Chicago based multi-instrumentalist and composer Keefe Jackson's intriguingly innovative live album A Round Goal is a modern choral symphony of sorts. Recorded during the Jazzwerkstatt festival in Berne Switzerland on February 20, 2013 Jackson utilizes, in lieu of human voices, woodwinds of various ranges creating brilliantly dramatic music. Western classical influences are apparent, throughout. On There Is No Language Without Deceit" Polish clarinetist Waclaw Zimpel's agile, stimulating sonic dance emerges from a tightly woven backdrop of alternating refrains of rumbling low winds and the twittering high ones. A tense and thrilling conversation among the various players, laced with ...read more
The city of Chicago continues to find itself in a jazz renaissance well into the waxing years of the 21st century--a status that many of America's cities can't easily lay claim to. With the pedigrees of individual improvisers and composers like reedman Ken Vandermark and flutist Nicole Mitchell well established in the 1990s, a slightly younger generation of players has assembled things in their wake, on both the North and South Chicago axis.
The most individual voices to step out of this environment include tenor saxophonist/bass clarinetist and composer Keefe Jackson and alto saxophonist/clarinetist Aram Shelton (now based in Oakland, ...read more
The vibrant Chicago jazz scene has been home to many impressive young artists, most of whom collaborate in a rotating roster of collective ensembles. This communal approach has yielded a deep pool of talented individuals intimately familiar with each other's working methods, providing them with a sort of regional shorthand. Multi-reedist Keefe Jackson is one such up and coming Windy City resident, whose striking quartet debut, Seeing You See is every bit as compelling as his work with his large ensemble Project Project and the cooperative Fast Citizens.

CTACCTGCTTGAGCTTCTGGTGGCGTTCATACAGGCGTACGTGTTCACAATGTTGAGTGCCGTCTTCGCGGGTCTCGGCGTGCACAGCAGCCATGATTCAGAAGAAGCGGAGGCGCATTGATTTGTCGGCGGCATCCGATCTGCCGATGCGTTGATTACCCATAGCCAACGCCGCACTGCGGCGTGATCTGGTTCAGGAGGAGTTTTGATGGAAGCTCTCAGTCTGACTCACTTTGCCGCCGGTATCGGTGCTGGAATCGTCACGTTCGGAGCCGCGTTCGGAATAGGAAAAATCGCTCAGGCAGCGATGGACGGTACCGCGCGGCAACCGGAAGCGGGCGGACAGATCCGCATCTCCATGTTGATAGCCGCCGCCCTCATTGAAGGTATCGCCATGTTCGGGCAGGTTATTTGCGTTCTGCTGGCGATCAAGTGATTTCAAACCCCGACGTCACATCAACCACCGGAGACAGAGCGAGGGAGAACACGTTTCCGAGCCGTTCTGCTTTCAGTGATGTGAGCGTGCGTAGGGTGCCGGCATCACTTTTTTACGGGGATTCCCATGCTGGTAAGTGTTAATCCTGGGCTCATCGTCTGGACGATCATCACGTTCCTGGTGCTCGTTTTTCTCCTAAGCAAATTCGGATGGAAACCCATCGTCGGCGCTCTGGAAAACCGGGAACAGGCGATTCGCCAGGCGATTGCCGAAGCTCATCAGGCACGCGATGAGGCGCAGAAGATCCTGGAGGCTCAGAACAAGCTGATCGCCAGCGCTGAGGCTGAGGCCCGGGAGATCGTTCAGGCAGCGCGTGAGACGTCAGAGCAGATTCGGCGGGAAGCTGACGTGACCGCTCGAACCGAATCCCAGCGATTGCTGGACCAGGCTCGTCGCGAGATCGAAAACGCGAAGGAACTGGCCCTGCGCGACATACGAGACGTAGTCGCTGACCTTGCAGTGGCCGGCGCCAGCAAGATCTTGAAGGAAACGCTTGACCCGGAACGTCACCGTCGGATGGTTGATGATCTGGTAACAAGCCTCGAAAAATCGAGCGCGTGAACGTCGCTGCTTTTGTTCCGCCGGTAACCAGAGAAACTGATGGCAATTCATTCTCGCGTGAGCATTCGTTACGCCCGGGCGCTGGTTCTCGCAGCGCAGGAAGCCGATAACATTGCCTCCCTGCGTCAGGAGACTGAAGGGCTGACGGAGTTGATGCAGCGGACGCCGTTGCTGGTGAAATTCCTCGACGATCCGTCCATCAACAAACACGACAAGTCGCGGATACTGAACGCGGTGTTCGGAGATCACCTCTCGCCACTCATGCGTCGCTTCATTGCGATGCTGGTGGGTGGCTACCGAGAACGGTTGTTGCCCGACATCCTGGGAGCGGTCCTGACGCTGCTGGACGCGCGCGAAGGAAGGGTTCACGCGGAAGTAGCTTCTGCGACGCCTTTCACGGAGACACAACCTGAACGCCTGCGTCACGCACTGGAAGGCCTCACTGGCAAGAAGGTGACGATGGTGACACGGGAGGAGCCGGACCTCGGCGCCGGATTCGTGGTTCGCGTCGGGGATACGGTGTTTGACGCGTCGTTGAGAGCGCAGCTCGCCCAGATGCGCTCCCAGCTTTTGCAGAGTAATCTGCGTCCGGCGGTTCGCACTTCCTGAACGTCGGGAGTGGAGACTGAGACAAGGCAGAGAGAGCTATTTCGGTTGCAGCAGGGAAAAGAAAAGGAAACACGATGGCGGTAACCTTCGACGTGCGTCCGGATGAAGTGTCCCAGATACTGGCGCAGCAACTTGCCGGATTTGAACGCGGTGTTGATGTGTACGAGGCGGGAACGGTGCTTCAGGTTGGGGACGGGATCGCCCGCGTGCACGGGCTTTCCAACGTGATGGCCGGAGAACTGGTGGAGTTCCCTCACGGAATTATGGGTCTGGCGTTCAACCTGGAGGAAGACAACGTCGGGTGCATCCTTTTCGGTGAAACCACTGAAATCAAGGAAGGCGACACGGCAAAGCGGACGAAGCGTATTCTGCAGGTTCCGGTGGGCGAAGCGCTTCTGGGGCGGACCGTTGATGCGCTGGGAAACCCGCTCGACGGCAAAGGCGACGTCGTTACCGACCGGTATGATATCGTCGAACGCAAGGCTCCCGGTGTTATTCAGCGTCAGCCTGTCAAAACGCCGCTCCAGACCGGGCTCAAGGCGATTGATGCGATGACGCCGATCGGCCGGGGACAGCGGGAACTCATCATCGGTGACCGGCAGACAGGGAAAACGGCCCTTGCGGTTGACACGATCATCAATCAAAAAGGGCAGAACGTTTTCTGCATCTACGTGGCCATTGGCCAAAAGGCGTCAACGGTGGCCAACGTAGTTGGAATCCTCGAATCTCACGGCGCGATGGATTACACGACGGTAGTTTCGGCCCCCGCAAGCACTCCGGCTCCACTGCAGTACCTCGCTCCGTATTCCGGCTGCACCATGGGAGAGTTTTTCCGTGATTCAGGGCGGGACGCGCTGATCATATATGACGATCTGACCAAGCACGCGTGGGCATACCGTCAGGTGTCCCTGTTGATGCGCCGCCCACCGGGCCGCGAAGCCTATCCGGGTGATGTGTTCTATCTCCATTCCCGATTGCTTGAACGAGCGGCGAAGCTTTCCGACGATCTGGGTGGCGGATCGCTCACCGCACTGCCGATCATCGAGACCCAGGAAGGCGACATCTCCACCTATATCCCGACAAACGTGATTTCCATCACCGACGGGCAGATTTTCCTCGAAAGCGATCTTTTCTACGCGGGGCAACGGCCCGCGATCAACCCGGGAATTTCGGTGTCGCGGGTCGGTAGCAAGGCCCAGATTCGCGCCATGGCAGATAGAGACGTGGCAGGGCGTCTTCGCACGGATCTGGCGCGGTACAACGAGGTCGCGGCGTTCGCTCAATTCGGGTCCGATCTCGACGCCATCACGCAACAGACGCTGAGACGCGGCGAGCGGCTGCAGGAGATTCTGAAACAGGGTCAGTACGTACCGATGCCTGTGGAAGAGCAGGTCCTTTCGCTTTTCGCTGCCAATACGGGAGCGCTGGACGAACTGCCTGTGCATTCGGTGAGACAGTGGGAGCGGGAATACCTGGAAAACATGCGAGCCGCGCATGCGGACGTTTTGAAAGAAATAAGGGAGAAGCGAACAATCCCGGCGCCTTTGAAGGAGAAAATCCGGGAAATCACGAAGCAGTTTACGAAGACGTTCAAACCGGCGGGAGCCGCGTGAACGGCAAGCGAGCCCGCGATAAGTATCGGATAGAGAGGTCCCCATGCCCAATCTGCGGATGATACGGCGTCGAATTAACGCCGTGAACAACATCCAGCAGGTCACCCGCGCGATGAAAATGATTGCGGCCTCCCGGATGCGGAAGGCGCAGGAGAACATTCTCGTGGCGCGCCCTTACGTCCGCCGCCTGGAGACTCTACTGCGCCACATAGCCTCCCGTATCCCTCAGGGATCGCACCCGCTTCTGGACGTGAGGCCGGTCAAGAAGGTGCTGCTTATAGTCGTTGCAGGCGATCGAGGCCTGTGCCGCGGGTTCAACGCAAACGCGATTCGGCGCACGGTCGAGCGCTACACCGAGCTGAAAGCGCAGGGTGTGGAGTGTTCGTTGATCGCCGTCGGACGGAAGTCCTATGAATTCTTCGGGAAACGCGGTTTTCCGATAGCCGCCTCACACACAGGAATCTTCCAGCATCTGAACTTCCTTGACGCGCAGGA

Former Vandermark 5 trombonist Jeb Bishop (The Engines, Lucky 7's), ...read more
This one could almost be a working definition of what Delmark exists for, documenting as it does an aspect of Chicago's seemingly ever-evolving creative improvised music scene and in so doing giving further exposure to a group of musicians surely destined to make an impact far outside the city's environs.
If anything Jackson's writing for this large ensemble is even more telling than that of his work in smaller group contexts, hence from the off the galumphing Dragon Fly" balances Mingus-like scoring against free blowing without any incongruity and solos by the likes of Jason Stein and Josh Berman serve ...read more
Why does tenor saxophonist Keefe Jackson call this band Project Project? Is it because he gives composition and improvisation separate identities and the merges them skillfully? That's just a thought. His ability to write and orchestrate music that sings and celebrates, and then have members of his band incise it with an unabashed sense of adventure, makes for glorious listening. There is never a dull moment, with inspiration constantly nudging surprise.
Jackson is helped along on this project by a band of some of the finest improvisers, never wary about taking a risk, yet astute enough to know when to ...read more
Arriving in Chicago from Fayetteville, Arkansas in 2000, multi-instrumentalist Keefe Jackson has been steadily making waves in the Windy City's vibrant jazz community. His recent offering, the swinging and adventurous Just Like This, showcases Jackson's historically aware writing as well as the astute abilities of his collaborators.
Ready Everyday (Delmark, 2006) was the adventurous post-bop premiere of Jackson's sextet, Fast Citizens. Just Like This is the debut of his large ensemble, Project Project. Comprising a dozen of Chicago's finest improvisers, it balances the formidable sonic intensity of a mini-big band with the sensitivity of a chamber jazz group.read more
Just Like This, Chicago-based saxophonist/composer Keefe Jackson's second recording as a leader for Delmark Records, is a vivacious, provocative musical statement featuring the 12-member collective, Project Project.
With hints of Charles Mingus and Duke Ellington, Jackson's compositions are ripe with thick chord clusters, swinging rhythms and jarring, yet lyrical melodies. Interspersed amongst orchestral flourishes and stand-out themes are free-flowing improvised sections, performed by Project Project's unique roster of bold, musical daredevils uninhibited by harmonic boundaries.
The animated, unaccompanied conversation between Trombonists Jeb Bishop and Nick Broste on the disc opener Dragon Fly, the virtuoso tuba rumblings of Marc Unternährer on ...read more